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Happy Holidays!

Everyone at PaydayPERX hopes that you have a spectacular, fun, restful and joy-filled holiday, and that your new year is full of smiles and laughter.

We also hope you like charming old holiday films that are now in the public domain!

Holiday 2022: "Santa Claus" (1959) 

take the deeper dive

There's so much more to explore when it comes to the genre of Holiday cinema. The first one of the type was made by George Albert Smith all the way back in 1898 - just a few years after the very first zoopraxiscope motion picture was created in 1880. Simply called "Santa Claus", it is the oldest surviving example of a Christmastime movie and among the oldest surviving examples of any type of film.

More than ten additional Christmas films were made before 1912, at least three of which were The Christmas Carol, Charles Dickens' beloved holiday novella which is widely credited as the reason why Christmas is celebrated to the degree it is even today. A charming film on that subject is "The Man Who Invented Christmas (2017)", reviewed in detail here.

By 1959, dozens of holiday films were being made in the US and across the world, and yet demand for more was so insatiable that producer K. Gordon Murray, under his narrator-psuedonym Ken Smith, profitably brought it to the United States for a quick redubbing and re-release among his various other properties including "Little Red Riding Hood and the Monsters." These films were targeted at children who were less discerning moviegoers, willing to overlook silly costumes, visible strings and boom mikes, and incomprehensible plot elements like demons advancing their plot to kill Santa Claus through the strategy of talking children into being mean to dogs or stealing dolls. To be fair, probably a lot was lost in translation; it's uncertain if K. Gordon Murray spoke Spanish.


In 1964 some of the footage was also edited into a short film called "Santa's Enchanted VIllage", also 'written' by K Gordon Murray, which was a promotional film for a Theme Park company with locations in Illinois and California called 'Santa's Village Parks'. These parks had a few thrill rides interspersed with a lot of small playhouses and educational exhibits, and the footage from the 1959 Original was a perfect match for footage shot on location at the parks, which featured a number of supercooled metal poles encased in ice that no doubt captured more than a few children by the tongue over the years. You can find the Wikipedia entry on this controversial film distributor/producer and occasional voiceover actor here.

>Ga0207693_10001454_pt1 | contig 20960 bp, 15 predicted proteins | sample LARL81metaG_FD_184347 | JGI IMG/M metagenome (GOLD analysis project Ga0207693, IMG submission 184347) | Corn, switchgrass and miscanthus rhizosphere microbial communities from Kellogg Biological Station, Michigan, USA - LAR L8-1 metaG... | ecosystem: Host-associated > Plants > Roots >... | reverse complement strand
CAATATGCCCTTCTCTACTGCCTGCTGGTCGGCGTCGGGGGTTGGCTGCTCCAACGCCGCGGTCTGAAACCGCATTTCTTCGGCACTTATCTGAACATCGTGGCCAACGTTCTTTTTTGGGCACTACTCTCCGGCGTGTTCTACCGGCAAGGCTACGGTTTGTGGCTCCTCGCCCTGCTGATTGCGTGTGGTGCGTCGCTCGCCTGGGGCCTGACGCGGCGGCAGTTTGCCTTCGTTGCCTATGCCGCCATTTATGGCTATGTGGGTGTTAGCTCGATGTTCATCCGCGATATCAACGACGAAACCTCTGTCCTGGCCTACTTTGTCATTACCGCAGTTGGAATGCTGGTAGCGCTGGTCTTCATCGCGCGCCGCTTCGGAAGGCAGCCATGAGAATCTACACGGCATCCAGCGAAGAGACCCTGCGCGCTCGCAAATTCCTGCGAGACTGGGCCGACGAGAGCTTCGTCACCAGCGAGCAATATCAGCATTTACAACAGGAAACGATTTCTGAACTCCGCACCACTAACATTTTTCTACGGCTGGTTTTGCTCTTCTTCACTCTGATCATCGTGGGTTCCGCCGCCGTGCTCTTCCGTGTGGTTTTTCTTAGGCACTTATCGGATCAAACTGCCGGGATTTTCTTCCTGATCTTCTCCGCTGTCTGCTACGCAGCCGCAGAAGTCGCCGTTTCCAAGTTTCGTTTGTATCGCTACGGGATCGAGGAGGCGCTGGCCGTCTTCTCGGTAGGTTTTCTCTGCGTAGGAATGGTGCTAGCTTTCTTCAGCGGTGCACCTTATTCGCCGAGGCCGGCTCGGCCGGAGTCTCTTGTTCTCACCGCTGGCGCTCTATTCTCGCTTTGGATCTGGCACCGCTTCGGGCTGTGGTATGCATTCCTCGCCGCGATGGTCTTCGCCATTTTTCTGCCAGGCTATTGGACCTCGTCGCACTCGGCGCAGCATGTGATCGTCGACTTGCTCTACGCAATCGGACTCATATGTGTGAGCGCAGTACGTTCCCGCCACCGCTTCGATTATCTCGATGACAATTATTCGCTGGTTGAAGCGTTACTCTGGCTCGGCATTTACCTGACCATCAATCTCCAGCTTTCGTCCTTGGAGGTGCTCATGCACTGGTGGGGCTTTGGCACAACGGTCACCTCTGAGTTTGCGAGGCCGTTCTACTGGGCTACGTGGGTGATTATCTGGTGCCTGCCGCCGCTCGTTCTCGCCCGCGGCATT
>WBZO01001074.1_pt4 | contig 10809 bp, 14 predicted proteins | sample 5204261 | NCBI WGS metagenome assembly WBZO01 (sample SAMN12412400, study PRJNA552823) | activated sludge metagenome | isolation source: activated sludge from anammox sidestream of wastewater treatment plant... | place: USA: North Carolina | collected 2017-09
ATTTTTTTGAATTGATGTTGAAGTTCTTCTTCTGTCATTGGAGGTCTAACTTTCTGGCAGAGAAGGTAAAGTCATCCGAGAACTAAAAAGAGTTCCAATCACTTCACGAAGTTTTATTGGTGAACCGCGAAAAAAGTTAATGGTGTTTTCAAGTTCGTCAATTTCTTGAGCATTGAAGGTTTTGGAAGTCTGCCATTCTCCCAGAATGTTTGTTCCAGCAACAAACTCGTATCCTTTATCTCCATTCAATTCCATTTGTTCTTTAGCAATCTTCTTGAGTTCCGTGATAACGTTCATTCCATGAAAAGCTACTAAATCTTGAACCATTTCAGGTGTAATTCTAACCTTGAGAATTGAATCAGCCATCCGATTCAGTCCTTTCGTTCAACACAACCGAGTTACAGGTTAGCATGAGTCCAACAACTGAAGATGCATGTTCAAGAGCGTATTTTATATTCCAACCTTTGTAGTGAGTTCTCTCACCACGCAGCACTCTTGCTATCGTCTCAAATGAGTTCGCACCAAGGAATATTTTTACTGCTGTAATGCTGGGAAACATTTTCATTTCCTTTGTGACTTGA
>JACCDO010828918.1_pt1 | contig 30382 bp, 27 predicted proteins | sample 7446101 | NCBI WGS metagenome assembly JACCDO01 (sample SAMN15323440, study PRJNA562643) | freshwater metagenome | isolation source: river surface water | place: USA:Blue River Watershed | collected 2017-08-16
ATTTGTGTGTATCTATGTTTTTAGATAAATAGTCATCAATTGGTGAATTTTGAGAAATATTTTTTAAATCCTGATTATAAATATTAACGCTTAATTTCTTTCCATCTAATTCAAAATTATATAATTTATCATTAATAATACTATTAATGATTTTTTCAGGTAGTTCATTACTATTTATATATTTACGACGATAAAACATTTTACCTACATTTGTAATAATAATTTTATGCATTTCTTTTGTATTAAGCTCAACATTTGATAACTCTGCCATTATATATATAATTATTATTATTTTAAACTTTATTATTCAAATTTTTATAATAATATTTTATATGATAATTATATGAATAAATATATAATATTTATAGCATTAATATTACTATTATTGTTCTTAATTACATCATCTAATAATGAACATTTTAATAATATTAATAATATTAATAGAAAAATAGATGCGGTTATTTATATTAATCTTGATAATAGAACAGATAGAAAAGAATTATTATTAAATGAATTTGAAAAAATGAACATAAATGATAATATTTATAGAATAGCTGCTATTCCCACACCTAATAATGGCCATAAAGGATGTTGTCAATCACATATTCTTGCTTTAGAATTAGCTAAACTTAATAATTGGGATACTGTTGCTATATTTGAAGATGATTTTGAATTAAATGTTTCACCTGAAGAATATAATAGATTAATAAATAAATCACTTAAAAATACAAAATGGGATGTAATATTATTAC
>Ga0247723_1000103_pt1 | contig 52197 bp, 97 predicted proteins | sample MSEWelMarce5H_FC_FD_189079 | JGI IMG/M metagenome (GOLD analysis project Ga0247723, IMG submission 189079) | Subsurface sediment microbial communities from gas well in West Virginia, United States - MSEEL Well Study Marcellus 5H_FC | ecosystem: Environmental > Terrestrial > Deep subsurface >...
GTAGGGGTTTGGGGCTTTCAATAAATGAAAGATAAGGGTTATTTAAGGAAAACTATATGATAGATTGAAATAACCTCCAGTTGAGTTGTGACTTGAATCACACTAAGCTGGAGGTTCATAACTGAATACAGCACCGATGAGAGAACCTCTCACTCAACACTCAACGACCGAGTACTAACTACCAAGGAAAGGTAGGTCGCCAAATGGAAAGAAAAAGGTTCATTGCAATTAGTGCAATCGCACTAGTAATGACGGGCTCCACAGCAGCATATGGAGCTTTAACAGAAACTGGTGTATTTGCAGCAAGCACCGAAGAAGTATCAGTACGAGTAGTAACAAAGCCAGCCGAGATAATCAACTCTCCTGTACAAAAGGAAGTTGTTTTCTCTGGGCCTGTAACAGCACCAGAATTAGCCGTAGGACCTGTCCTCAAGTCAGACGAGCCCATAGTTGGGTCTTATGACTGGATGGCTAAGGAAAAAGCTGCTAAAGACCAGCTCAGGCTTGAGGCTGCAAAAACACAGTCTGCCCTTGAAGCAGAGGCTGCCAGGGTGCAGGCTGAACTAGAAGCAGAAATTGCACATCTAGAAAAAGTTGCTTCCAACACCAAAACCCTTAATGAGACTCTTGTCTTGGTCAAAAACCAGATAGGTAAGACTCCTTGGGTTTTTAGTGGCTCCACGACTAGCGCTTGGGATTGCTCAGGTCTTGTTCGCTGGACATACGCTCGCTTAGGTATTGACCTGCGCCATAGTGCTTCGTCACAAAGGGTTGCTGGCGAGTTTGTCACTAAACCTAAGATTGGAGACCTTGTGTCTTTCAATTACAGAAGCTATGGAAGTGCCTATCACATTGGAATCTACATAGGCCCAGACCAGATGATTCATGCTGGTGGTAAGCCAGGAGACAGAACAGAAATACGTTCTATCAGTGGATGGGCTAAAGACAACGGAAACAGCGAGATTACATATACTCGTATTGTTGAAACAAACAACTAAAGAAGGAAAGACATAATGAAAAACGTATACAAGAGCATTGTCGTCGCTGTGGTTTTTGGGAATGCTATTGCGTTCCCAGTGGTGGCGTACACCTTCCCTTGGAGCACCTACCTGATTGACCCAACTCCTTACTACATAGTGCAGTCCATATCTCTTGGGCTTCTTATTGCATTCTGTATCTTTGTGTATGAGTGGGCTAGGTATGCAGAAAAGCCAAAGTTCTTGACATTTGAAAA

santa, merlin and

the devil

Santa Claus keeps some interesting friends.

In Santa Claus (1959), Santa and Merlin are peers, allies and great friends, and though the similarities of their archetypes are note examined in the film, they have certain similarities that are more than coincidence. Both are clearly folkloric entities of magic, and both are based to some degree on one or more people with whom their public appearance today bears little resemblance; Merlin may have been a druidic shaman who actually lived in the British Isles pre-conquest, and Santa Claus is closely associated with St. Nicholas, a historical figure, as well as Father Christmas, a relatively modern concept based in  older druidic traditions. 

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